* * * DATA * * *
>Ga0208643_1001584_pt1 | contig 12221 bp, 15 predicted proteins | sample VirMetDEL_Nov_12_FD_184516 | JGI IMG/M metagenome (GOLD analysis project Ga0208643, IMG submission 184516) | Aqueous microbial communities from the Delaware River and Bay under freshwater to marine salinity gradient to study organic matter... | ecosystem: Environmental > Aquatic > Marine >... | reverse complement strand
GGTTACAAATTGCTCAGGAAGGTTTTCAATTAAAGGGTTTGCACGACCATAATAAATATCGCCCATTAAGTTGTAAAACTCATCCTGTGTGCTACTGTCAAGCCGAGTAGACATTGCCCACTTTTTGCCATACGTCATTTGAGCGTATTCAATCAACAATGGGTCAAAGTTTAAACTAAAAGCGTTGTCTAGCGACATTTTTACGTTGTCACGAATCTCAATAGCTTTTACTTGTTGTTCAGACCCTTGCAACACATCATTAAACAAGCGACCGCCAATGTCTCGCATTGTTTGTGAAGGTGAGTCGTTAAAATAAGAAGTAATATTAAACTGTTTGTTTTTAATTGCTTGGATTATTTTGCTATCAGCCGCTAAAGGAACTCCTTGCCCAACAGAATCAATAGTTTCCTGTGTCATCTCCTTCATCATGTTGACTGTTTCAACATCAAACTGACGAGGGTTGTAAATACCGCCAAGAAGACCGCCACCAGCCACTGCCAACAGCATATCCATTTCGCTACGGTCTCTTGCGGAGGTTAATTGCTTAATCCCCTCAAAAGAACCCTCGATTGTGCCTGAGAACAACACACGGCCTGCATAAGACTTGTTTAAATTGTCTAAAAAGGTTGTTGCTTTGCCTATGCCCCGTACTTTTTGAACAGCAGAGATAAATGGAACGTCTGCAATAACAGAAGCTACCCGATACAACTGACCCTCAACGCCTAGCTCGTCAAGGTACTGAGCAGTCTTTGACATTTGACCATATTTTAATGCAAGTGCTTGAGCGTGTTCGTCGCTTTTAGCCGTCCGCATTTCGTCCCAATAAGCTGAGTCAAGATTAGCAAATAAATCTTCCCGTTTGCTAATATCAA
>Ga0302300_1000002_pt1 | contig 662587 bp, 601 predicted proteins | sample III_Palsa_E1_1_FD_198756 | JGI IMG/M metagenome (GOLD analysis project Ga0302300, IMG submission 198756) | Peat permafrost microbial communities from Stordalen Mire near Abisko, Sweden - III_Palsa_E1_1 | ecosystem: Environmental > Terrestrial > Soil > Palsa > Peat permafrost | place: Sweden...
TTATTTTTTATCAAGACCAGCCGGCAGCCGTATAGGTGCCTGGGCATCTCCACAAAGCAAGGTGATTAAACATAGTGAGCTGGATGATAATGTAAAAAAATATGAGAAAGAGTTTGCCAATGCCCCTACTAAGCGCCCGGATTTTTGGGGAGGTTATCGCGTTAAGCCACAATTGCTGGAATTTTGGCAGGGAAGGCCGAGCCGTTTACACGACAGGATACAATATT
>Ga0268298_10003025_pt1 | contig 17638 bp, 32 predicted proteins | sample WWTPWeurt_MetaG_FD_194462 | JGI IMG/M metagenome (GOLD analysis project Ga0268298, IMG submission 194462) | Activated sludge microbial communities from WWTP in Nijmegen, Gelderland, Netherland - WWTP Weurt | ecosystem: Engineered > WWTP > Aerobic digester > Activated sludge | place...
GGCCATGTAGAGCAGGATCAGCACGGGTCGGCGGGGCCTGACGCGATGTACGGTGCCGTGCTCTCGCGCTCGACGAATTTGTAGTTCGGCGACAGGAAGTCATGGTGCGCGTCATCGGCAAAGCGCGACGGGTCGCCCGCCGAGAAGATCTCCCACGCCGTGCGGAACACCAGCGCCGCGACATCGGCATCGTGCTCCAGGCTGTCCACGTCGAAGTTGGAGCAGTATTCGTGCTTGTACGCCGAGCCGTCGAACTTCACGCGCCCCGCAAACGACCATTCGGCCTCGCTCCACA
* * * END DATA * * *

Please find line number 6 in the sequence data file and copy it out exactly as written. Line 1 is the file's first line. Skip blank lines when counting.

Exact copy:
GGCCATGTAGAGCAGGATCAGCACGGGTCGGCGGGGCCTGACGCGATGTACGGTGCCGTGCTCTCGCGCTCGACGAATTTGTAGTTCGGCGACAGGAAGTCATGGTGCGCGTCATCGGCAAAGCGCGACGGGTCGCCCGCCGAGAAGATCTCCCACGCCGTGCGGAACACCAGCGCCGCGACATCGGCATCGTGCTCCAGGCTGTCCACGTCGAAGTTGGAGCAGTATTCGTGCTTGTACGCCGAGCCGTCGAACTTCACGCGCCCCGCAAACGACCATTCGGCCTCGCTCCACA